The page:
condone or participate in euthanasia or assisted suicide in any way. Dying
patients who request euthanasia should receive loving care, psychological and
spiritual support, and appropriate remedies for pain and other symptoms so that
they can live with dignity until the time of natural death.

61. Patients should be kept as free of pain as possible so that they may die
comfortably and with dignity, and in the place where they wish to die. Since a
person has the right to prepare for his or her death while fully conscious, he or
she should not be deprived of consciousness without a compelling reason.
Medicines capable of alleviating or suppressing pain may be given to a dying
person, even if this therapy may indirectly shorten the person’s life so long as
the intent is not to hasten death. Patients experiencing suffering that cannot be
alleviated should be helped to appreciate the Christian understanding of
redemptive suffering.

PAIN / SUFFERING; W/IN CONTEXT OF FAITH -> REDEMPTIVE VALUE

(JUDEO-CHRISTIAN TRADITION)

DECLARATION ON EUTHANASIA (1980):

http://www.vatican.va/roman_curia/congregations/cfaith/documents/rc_con_cfaith_doc_19800505_euthanasia_en.html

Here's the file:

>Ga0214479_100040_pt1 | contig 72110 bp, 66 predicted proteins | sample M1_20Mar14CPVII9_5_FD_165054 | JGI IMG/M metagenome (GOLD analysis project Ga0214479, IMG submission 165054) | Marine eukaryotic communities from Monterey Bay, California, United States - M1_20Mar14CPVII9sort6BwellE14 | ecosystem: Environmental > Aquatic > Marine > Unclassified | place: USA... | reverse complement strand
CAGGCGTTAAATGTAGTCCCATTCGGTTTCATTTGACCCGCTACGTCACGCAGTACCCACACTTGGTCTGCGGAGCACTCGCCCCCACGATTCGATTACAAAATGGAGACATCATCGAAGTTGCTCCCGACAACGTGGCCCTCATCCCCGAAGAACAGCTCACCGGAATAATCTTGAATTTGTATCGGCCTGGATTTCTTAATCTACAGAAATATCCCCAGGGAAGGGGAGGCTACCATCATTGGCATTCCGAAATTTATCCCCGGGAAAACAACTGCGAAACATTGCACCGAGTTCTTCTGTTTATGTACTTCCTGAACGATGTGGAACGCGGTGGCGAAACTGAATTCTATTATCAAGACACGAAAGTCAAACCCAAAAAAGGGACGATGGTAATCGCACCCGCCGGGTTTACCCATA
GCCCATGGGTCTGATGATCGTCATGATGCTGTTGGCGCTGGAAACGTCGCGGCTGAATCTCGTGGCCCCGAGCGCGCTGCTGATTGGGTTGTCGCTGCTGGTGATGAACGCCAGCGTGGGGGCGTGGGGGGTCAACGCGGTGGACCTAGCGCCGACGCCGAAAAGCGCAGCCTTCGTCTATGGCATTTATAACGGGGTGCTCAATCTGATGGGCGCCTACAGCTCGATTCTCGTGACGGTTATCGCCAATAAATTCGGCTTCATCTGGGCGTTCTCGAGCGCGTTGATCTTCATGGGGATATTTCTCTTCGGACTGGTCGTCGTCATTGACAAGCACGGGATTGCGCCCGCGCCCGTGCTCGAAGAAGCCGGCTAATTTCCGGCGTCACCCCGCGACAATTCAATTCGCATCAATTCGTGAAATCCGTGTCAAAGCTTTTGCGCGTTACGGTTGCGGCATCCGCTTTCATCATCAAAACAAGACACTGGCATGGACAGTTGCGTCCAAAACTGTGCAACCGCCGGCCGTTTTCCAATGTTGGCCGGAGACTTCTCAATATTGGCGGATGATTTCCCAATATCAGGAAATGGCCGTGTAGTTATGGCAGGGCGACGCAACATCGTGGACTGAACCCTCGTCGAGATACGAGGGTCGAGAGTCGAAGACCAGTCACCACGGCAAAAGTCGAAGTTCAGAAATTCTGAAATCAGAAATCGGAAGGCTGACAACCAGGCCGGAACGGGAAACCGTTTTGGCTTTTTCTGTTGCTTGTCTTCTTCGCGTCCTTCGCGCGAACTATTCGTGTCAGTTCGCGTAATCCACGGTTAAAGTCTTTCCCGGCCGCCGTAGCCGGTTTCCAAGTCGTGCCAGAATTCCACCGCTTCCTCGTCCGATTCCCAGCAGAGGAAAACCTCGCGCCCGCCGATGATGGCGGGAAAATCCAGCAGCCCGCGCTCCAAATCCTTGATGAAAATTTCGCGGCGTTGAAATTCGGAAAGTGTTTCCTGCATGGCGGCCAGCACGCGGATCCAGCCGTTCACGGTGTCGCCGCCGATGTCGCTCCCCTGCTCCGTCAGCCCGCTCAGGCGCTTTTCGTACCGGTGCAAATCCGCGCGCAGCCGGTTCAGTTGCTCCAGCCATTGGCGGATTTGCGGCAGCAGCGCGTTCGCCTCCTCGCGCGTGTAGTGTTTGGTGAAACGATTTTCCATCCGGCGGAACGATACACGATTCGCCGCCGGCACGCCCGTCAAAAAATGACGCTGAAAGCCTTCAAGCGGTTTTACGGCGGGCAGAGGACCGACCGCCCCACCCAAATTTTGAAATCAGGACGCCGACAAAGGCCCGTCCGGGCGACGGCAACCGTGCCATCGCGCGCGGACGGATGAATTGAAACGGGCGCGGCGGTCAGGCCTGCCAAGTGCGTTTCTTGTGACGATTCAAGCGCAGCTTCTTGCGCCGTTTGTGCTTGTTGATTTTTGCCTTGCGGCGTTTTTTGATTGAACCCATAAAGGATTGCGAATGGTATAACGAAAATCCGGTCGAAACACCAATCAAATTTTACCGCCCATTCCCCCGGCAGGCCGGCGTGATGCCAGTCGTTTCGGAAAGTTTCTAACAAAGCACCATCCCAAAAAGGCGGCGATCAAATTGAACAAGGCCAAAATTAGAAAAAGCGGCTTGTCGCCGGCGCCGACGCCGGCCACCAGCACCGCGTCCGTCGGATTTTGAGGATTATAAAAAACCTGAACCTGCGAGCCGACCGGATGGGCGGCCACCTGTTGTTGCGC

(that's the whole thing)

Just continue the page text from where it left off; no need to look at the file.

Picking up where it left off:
Vicarious reparation

Euthanasia vs physician-assisted suicide / death (PAS, PAD)

AID IN DYING (AID)

MEDICAL AID IN DYING (MAID)

PHYSICIAN AID IN DYING (PAID)

Healthy alternative to euthanasia / PAS:

• HOSPICE
• PALLIATIVE CARE

Hospice vs Palliative care
In common: patient care

Differences (generally):

Place
• Hospice; home
• Palliative Care; hospital

Timing
• Hospice; 6 months (terminal)
• Palliative Care; no specified time (terminal or chronic)

Payment
• Hospice; not covered by all insurance (yes Medicare)
• Palliative Care; hospital billing

Treatment
• Hospice; comfort care (few meds and treatments)
• Palliative Care; maybe life-prolonging therapies / meds

Palliative / Terminal Sedation

Relieving distress in a terminally ill person in the last hours or days of a dying patient’s life,
usually by means of a continuous intravenous or subcutaneous infusion of a sedative drug, or
by means of a specialized catheter designed to provide comfortable and discreet
administration of ongoing medications via the rectal route.

• Last resort

• Intractable pain

• If to manage pain only (titration), then not euthanasia

• If to sedate patient into unconsciousness –without N / H-, then euthanasia

Analgesic (pain relief): opioids (morphine, hydrocodone, oxycodone, fentanyl)

Sedative (sleeping): benzodiazepines (midazolam, haloperidol, chlorpromazine,
pentobarbital, propofol)

Critical bioethical distinction:

KILLING vs ALLOWING TO DIE

Hemlock Society (1980 – 2003):

American right-to-die and assisted suicide advocacy organization

motto: “Good Life, Good Death”

founded (Santa Monica, CA):

Derek and Ann Humphry, Gerald A. Larue, and Faye Girsh

relocated to Oregon in 1988

2003, renamed: End of Life Choices

2004, Derek Humphry and Faye Girsh founded: Final Exit Network

2007, merged: Compassion in Dying Federation -> Compassion & Choices

Jacob “Jack” Kevorkian (1928 – 2011; 83 y/o) “Dr. Death”